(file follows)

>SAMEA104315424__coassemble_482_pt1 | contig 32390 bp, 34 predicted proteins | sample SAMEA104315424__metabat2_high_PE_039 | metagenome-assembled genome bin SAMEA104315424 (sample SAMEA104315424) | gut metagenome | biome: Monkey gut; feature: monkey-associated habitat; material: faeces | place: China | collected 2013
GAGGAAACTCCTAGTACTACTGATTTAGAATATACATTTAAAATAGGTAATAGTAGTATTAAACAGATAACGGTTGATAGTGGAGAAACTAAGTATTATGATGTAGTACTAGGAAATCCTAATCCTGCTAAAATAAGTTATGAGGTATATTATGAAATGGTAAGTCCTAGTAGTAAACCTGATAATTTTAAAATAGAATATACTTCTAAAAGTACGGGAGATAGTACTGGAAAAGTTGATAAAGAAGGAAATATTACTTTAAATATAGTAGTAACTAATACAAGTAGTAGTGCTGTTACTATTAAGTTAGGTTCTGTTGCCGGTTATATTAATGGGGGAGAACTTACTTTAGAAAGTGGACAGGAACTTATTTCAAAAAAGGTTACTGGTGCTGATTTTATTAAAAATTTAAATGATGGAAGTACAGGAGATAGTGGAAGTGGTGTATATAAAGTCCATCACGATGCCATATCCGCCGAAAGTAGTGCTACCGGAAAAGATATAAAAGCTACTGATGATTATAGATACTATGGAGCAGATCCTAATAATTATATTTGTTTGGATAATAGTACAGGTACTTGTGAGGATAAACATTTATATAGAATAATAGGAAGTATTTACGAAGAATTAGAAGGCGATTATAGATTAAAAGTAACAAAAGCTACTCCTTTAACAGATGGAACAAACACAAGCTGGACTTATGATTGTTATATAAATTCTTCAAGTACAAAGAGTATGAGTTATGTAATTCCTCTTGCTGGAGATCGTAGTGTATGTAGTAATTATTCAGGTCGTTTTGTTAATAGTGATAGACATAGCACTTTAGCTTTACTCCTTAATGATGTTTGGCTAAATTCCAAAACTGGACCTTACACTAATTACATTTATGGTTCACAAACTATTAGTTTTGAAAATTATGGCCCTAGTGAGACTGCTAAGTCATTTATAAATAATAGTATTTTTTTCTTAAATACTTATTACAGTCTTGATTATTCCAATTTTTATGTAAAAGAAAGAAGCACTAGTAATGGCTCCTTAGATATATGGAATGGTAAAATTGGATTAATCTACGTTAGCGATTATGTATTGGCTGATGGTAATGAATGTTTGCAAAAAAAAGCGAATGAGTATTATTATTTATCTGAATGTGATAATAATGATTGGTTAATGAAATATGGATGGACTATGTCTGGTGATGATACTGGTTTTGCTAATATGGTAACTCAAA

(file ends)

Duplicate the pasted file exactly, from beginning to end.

>SAMEA104315424__coassemble_482_pt1 | contig 32390 bp, 34 predicted proteins | sample SAMEA104315424__metabat2_high_PE_039 | metagenome-assembled genome bin SAMEA104315424 (sample SAMEA104315424) | gut metagenome | biome: Monkey gut; feature: monkey-associated habitat; material: faeces | place: China | collected 2013
GAGGAAACTCCTAGTACTACTGATTTAGAATATACATTTAAAATAGGTAATAGTAGTATTAAACAGATAACGGTTGATAGTGGAGAAACTAAGTATTATGATGTAGTACTAGGAAATCCTAATCCTGCTAAAATAAGTTATGAGGTATATTATGAAATGGTAAGTCCTAGTAGTAAACCTGATAATTTTAAAATAGAATATACTTCTAAAAGTACGGGAGATAGTACTGGAAAAGTTGATAAAGAAGGAAATATTACTTTAAATATAGTAGTAACTAATACAAGTAGTAGTGCTGTTACTATTAAGTTAGGTTCTGTTGCCGGTTATATTAATGGGGGAGAACTTACTTTAGAAAGTGGACAGGAACTTATTTCAAAAAAGGTTACTGGTGCTGATTTTATTAAAAATTTAAATGATGGAAGTACAGGAGATAGTGGAAGTGGTGTATATAAAGTCCATCACGATGCCATATCCGCCGAAAGTAGTGCTACCGGAAAAGATATAAAAGCTACTGATGATTATAGATACTATGGAGCAGATCCTAATAATTATATTTGTTTGGATAATAGTACAGGTACTTGTGAGGATAAACATTTATATAGAATAATAGGAAGTATTTACGAAGAATTAGAAGGCGATTATAGATTAAAAGTAACAAAAGCTACTCCTTTAACAGATGGAACAAACACAAGCTGGACTTATGATTGTTATATAAATTCTTCAAGTACAAAGAGTATGAGTTATGTAATTCCTCTTGCTGGAGATCGTAGTGTATGTAGTAATTATTCAGGTCGTTTTGTTAATAGTGATAGACATAGCACTTTAGCTTTACTCCTTAATGATGTTTGGCTAAATTCCAAAACTGGACCTTACACTAATTACATTTATGGTTCACAAACTATTAGTTTTGAAAATTATGGCCCTAGTGAGACTGCTAAGTCATTTATAAATAATAGTATTTTTTTCTTAAATACTTATTACAGTCTTGATTATTCCAATTTTTATGTAAAAGAAAGAAGCACTAGTAATGGCTCCTTAGATATATGGAATGGTAAAATTGGATTAATCTACGTTAGCGATTATGTATTGGCTGATGGTAATGAATGTTTGCAAAAAAAAGCGAATGAGTATTATTATTTATCTGAATGTGATAATAATGATTGGTTAATGAAATATGGATGGACTATGTCTGGTGATGATACTGGTTTTGCTAATATGGTAACTCAAA